That idea is pure, 100% proof bullshit. If demand is still deficient when base rates are zero, there is nothing, REPEAT NOTHING, to stop the state simply printing money and spending it on public sector stuff (education, infrastructure, the military, or whatever). That creates jobs and useful services are provided, and useful stuff is produced. And for those who don’t want a bigger public sector, there is the alternative of simply cutting taxes and leaving public spending constant. That leaves spending money in peoples’ pockets, so more PRIVATE SECTOR stuff gets produced.
Advocates of Modern Monetary Theory have been pointing that out for years to little avail. And Positive Money makes the same point.
Unfortunately the above very simple point is beyond the comprehension of most of the World’s leading so called “professional” economists.
And Krugman in his article invites readers to download a book on the subject of Secular Stagnation published by VoxEU. Sorry: I can’t be bothered.
Of course whenever the phrase “print” and “money” appear in the same sentence, hoards of Neanderthals appear from the woodwork making the statement of the blindingly obvious, namely that printing too much money leads to excess inflation.
Those same Neanderthals were saying that when money was printed in large quantities as part of the QE operation. They’ve been proved spectacularly wrong.
In three easy moves! Here’s how…
First, the phrase “fractional reserve” is a bit of a misnomer, so I’ll use the phrase “existing bank system” instead.
Commercial banks under the existing system have assets on one side of their balance sheet which can fall in value (when silly loans are made). Plus they have liabilities that are very largely FIXED IN VALUE. That’s amounts owed to depositors and bondholders. And that’s just asking for trouble. I.e. when the assets fall in value, the bank/s concerned are technically or actually insolvent. And there’s no disputing the fact that thru history banks have failed regular as clockwork.
Solution No.1: bank subsidies.
One solution to that problem is to have the state stand behind commercial banks, which states / governments actually do, and big time. Witness the TRILLIONS of dollars of public money recently used to rescue banks. But that amounts to a subsidy of banks and subsidies misallocate resources. I.e. unless there is some very good social reason for a subsidy, the subsidy will reduce GDP.
Solution No.2: strict bank regulation.
Strict regulation could take the form of stopping banks engaging in anything the least bit risky. But that flies in the face of the fact that if risky ventures had been banned over the last two centuries, the industrial revolution would never have taken place. I.e. many of the most worthwhile advances are INITIALLY very risky.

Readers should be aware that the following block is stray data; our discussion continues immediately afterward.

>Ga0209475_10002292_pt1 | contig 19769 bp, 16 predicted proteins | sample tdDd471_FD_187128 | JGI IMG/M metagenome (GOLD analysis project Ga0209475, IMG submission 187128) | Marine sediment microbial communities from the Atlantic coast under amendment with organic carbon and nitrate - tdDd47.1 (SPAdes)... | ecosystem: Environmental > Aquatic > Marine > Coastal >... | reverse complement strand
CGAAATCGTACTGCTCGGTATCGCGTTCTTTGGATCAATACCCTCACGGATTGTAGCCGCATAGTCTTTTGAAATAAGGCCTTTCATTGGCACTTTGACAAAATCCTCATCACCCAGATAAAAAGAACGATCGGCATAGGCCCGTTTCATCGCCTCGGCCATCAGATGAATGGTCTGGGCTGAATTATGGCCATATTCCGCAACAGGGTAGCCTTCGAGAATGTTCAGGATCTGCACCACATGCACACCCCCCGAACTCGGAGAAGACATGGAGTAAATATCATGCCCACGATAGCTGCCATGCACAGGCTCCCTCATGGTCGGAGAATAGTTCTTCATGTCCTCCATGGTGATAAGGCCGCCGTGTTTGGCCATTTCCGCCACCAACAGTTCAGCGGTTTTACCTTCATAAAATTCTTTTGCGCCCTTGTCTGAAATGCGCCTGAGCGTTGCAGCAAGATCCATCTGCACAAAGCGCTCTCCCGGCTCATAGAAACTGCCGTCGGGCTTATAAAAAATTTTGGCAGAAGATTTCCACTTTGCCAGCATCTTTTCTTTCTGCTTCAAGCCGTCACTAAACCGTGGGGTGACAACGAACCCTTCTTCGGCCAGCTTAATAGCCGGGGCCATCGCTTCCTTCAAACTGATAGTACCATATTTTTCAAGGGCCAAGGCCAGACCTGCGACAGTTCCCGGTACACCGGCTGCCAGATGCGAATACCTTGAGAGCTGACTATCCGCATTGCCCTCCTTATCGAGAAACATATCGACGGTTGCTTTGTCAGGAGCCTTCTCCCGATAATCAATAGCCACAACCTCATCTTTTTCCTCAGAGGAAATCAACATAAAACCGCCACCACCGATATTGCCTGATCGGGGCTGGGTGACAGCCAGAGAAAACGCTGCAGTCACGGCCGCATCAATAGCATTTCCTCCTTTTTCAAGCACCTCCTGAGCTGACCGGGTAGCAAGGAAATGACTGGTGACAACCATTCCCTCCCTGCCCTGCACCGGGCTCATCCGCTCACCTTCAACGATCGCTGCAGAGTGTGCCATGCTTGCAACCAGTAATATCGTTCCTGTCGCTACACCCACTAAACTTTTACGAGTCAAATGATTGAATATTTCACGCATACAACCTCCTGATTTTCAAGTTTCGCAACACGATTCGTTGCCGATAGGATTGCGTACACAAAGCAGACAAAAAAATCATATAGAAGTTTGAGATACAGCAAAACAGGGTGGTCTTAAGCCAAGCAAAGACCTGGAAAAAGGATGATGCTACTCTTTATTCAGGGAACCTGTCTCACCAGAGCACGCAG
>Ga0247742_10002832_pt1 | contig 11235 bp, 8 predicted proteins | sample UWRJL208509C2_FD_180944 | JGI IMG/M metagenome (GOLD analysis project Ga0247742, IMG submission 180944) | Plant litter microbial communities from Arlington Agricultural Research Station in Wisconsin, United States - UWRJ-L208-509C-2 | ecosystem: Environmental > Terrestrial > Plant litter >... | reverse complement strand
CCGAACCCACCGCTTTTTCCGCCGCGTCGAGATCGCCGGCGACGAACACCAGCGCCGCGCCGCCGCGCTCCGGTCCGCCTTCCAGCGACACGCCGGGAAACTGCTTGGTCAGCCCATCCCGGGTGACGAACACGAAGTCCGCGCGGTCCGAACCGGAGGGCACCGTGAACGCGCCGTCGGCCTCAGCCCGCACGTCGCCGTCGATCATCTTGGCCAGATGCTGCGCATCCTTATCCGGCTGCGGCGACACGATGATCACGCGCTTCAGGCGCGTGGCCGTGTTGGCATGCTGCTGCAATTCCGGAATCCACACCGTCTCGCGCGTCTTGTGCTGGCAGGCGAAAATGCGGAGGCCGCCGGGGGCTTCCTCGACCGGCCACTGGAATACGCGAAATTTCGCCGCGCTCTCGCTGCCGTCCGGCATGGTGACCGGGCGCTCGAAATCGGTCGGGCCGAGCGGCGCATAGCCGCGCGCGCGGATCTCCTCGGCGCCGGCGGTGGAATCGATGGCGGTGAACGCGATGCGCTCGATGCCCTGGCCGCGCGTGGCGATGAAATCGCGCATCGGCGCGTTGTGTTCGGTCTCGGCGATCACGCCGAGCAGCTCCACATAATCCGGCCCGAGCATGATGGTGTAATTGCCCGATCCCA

Solution No.3: upping bank capital requirements.
Banks could be forced to hold much more capital. Indeed Anad Atmati and the chief economics commentator at the Financial Times, Martin Wolf advocate capital ratios of about 25%. And 50% wasn’t uncommon in the 1800s, all of which is in stark contrast the currently prevailing 3% - 6%. But then the 3% - 6% is the consequence of the corrupt banker / politician nexus. Though the word “nexus” isn't quite right: the word “cesspit” as used by Martin Wolf in the title of his above article is more appropriate.
But there is what might be called a “logical self-contradiction” in the “high capital ratio” idea, as follows.
If a 25% or so capital ratio makes banks totally and completely safe, and if government is sure that that ACTUALLY DOES make banks safe or failure proof, then government will be able to remove all bank subsidies (i.e. TBTF, deposit guarantees and lender of last resort etc). But if banks are totally safe, then there is no difference between shareholders on the one hand and on the other hand, depositors and bond holders. That is, none of those three latter run any risk. (They will incidentally thus all demand the same return on sums deposited at or invested in the bank.)
But that amounts to FULL RESERVE BANKING!!!! That is, under full reserve (at least as advocated by Positive Money, Milton Friedman, Laurence Kotlikoff, etc), there is only one type of funder for, or creditor of lending entities / banks. And that is shareholders (or people who are effectively shareholders, even if they aren’t actually called shareholders).
Solution No.4: Just abandon bank subsidies.
In that case depositors and bondholders become risk takers, i.e. shareholders. But that’s full reserve banking! One could of course get round that by abolishing TBTF and lender of last resort while supporting depositors via some sort of self-funding FDIC insurance system. But in that case the appropriate insurance premium would equal the difference in risk run by depositors and shareholders. Plus that premium would inevitably be passed on to depositors. So that little wheeze gets depositors nowhere, plus it doesn’t cut the cost of funding banks.
So the conclusion is that there are only two possibilities, and as follows. First banks can be less than totally safe, in which case they need subsidising. But that misallocates resources and reduces GDP, so that option does not make sense. Second there is full reserve banking.